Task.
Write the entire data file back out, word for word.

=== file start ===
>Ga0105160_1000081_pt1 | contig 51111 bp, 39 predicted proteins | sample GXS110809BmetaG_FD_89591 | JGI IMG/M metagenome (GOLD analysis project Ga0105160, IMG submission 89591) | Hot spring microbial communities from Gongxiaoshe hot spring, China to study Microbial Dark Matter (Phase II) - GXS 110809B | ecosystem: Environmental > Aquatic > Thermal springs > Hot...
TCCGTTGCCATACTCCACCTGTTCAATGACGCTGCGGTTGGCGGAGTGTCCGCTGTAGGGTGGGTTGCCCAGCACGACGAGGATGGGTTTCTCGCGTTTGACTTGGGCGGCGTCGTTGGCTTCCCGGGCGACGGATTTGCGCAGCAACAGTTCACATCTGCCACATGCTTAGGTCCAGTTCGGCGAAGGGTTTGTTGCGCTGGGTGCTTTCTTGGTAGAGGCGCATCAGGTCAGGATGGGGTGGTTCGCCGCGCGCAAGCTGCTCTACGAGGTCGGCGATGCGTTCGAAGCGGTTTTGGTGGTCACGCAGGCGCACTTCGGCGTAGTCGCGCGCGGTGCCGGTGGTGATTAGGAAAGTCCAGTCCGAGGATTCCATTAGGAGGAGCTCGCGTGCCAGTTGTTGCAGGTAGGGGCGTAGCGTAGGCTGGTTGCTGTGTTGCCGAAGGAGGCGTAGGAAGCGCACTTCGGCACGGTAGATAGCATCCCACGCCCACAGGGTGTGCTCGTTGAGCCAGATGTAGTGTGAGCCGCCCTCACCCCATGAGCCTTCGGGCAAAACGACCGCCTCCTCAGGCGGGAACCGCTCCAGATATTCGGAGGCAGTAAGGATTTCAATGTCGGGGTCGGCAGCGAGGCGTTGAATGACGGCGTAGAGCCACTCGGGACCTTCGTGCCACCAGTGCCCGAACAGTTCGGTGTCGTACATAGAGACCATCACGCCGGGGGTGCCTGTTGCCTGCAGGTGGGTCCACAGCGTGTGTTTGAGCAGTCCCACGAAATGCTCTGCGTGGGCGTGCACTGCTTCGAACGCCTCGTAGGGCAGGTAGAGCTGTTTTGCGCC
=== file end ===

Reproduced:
>Ga0105160_1000081_pt1 | contig 51111 bp, 39 predicted proteins | sample GXS110809BmetaG_FD_89591 | JGI IMG/M metagenome (GOLD analysis project Ga0105160, IMG submission 89591) | Hot spring microbial communities from Gongxiaoshe hot spring, China to study Microbial Dark Matter (Phase II) - GXS 110809B | ecosystem: Environmental > Aquatic > Thermal springs > Hot...
TCCGTTGCCATACTCCACCTGTTCAATGACGCTGCGGTTGGCGGAGTGTCCGCTGTAGGGTGGGTTGCCCAGCACGACGAGGATGGGTTTCTCGCGTTTGACTTGGGCGGCGTCGTTGGCTTCCCGGGCGACGGATTTGCGCAGCAACAGTTCACATCTGCCACATGCTTAGGTCCAGTTCGGCGAAGGGTTTGTTGCGCTGGGTGCTTTCTTGGTAGAGGCGCATCAGGTCAGGATGGGGTGGTTCGCCGCGCGCAAGCTGCTCTACGAGGTCGGCGATGCGTTCGAAGCGGTTTTGGTGGTCACGCAGGCGCACTTCGGCGTAGTCGCGCGCGGTGCCGGTGGTGATTAGGAAAGTCCAGTCCGAGGATTCCATTAGGAGGAGCTCGCGTGCCAGTTGTTGCAGGTAGGGGCGTAGCGTAGGCTGGTTGCTGTGTTGCCGAAGGAGGCGTAGGAAGCGCACTTCGGCACGGTAGATAGCATCCCACGCCCACAGGGTGTGCTCGTTGAGCCAGATGTAGTGTGAGCCGCCCTCACCCCATGAGCCTTCGGGCAAAACGACCGCCTCCTCAGGCGGGAACCGCTCCAGATATTCGGAGGCAGTAAGGATTTCAATGTCGGGGTCGGCAGCGAGGCGTTGAATGACGGCGTAGAGCCACTCGGGACCTTCGTGCCACCAGTGCCCGAACAGTTCGGTGTCGTACATAGAGACCATCACGCCGGGGGTGCCTGTTGCCTGCAGGTGGGTCCACAGCGTGTGTTTGAGCAGTCCCACGAAATGCTCTGCGTGGGCGTGCACTGCTTCGAACGCCTCGTAGGGCAGGTAGAGCTGTTTTGCGCC